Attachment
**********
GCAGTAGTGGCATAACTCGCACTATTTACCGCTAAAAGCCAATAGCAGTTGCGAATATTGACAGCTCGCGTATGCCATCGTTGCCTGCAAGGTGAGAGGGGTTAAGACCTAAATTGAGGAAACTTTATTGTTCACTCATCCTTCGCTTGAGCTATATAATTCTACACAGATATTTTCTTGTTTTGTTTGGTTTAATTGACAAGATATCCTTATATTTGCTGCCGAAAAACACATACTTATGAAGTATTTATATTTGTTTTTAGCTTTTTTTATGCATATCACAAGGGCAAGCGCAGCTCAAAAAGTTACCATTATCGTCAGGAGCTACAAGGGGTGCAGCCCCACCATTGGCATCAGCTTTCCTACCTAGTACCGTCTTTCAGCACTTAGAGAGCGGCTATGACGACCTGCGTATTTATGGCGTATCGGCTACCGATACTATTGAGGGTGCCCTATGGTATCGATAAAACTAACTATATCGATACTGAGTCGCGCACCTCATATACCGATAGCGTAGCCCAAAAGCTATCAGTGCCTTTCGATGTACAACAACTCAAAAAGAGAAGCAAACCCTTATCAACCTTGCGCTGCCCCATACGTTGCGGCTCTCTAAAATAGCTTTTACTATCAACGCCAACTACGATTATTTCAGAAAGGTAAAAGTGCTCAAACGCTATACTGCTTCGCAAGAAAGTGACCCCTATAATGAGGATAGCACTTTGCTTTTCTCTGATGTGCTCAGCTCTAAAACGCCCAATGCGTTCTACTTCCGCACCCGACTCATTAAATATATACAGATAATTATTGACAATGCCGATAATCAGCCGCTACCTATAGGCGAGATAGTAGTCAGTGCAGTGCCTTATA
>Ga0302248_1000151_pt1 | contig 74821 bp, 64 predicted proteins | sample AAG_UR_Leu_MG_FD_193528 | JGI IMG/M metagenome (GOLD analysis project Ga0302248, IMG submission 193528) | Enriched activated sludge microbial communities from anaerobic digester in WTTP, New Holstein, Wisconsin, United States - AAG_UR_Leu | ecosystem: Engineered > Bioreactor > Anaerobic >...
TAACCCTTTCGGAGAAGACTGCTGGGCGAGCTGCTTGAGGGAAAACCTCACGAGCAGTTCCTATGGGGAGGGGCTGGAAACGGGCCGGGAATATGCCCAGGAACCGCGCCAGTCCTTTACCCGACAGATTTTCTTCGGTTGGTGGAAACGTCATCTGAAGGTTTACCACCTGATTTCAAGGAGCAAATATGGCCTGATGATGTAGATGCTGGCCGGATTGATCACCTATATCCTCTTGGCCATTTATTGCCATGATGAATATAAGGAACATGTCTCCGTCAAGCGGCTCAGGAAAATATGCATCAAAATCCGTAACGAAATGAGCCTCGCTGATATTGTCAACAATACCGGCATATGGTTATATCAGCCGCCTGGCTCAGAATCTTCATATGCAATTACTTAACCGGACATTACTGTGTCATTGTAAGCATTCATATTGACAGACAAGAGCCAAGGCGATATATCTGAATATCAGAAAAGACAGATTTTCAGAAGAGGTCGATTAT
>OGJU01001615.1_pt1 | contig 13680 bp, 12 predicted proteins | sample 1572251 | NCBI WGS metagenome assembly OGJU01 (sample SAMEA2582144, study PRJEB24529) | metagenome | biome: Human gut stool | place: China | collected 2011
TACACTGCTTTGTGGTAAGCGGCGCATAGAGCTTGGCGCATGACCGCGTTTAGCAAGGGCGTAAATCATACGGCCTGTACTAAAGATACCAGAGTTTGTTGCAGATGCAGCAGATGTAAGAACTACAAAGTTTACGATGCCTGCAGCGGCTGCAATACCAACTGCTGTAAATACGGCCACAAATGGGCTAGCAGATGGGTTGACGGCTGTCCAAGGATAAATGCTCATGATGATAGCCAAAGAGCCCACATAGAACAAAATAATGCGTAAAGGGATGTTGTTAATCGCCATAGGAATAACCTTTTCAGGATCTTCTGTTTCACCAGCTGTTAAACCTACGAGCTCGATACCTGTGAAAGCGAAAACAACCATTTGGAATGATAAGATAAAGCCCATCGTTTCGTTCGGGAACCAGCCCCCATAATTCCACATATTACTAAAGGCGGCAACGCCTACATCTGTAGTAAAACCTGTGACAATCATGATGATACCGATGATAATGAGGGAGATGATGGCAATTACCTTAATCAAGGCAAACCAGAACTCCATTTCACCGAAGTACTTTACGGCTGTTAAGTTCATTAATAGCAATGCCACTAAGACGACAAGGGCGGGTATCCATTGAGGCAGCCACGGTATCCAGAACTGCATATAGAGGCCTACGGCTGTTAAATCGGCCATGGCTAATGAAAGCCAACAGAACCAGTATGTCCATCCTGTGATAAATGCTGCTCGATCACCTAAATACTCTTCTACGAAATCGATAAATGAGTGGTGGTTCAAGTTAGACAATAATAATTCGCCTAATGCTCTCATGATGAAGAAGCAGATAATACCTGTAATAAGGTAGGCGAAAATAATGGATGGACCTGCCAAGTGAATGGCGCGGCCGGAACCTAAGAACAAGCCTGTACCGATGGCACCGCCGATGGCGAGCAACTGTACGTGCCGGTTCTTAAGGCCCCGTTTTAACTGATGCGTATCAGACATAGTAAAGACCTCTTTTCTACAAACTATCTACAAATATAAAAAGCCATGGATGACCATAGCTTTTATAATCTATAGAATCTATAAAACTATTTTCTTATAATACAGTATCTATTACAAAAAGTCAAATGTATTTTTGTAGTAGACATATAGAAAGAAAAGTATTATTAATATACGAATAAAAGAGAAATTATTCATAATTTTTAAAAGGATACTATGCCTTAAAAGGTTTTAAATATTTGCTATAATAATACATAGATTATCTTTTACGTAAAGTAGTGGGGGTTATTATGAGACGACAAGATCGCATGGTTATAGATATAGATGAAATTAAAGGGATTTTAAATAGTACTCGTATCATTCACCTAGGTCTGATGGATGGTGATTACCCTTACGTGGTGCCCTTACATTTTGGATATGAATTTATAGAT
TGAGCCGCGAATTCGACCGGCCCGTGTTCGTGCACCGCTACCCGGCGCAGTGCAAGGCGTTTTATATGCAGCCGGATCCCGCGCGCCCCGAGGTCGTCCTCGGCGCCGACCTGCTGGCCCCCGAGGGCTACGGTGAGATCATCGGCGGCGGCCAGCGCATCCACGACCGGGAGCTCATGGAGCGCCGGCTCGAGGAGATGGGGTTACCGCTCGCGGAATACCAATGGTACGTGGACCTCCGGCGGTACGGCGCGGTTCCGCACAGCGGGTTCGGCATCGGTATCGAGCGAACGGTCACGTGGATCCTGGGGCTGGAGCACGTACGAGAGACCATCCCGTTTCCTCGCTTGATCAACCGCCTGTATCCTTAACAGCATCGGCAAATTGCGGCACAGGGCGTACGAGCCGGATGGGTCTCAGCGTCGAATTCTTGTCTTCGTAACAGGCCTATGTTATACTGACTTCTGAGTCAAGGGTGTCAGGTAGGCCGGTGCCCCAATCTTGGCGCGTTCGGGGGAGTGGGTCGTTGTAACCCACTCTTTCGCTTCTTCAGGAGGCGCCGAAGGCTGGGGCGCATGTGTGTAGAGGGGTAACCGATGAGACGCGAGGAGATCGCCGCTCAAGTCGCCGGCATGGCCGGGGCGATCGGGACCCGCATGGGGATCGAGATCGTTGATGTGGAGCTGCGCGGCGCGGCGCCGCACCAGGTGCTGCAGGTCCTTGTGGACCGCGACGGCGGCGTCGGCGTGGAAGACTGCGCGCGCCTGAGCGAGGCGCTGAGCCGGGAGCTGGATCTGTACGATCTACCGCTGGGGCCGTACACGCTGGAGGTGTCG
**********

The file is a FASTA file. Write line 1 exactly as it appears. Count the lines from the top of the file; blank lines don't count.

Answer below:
GCAGTAGTGGCATAACTCGCACTATTTACCGCTAAAAGCCAATAGCAGTTGCGAATATTGACAGCTCGCGTATGCCATCGTTGCCTGCAAGGTGAGAGGGGTTAAGACCTAAATTGAGGAAACTTTATTGTTCACTCATCCTTCGCTTGAGCTATATAATTCTACACAGATATTTTCTTGTTTTGTTTGGTTTAATTGACAAGATATCCTTATATTTGCTGCCGAAAAACACATACTTATGAAGTATTTATATTTGTTTTTAGCTTTTTTTATGCATATCACAAGGGCAAGCGCAGCTCAAAAAGTTACCATTATCGTCAGGAGCTACAAGGGGTGCAGCCCCACCATTGGCATCAGCTTTCCTACCTAGTACCGTCTTTCAGCACTTAGAGAGCGGCTATGACGACCTGCGTATTTATGGCGTATCGGCTACCGATACTATTGAGGGTGCCCTATGGTATCGATAAAACTAACTATATCGATACTGAGTCGCGCACCTCATATACCGATAGCGTAGCCCAAAAGCTATCAGTGCCTTTCGATGTACAACAACTCAAAAAGAGAAGCAAACCCTTATCAACCTTGCGCTGCCCCATACGTTGCGGCTCTCTAAAATAGCTTTTACTATCAACGCCAACTACGATTATTTCAGAAAGGTAAAAGTGCTCAAACGCTATACTGCTTCGCAAGAAAGTGACCCCTATAATGAGGATAGCACTTTGCTTTTCTCTGATGTGCTCAGCTCTAAAACGCCCAATGCGTTCTACTTCCGCACCCGACTCATTAAATATATACAGATAATTATTGACAATGCCGATAATCAGCCGCTACCTATAGGCGAGATAGTAGTCAGTGCAGTGCCTTATA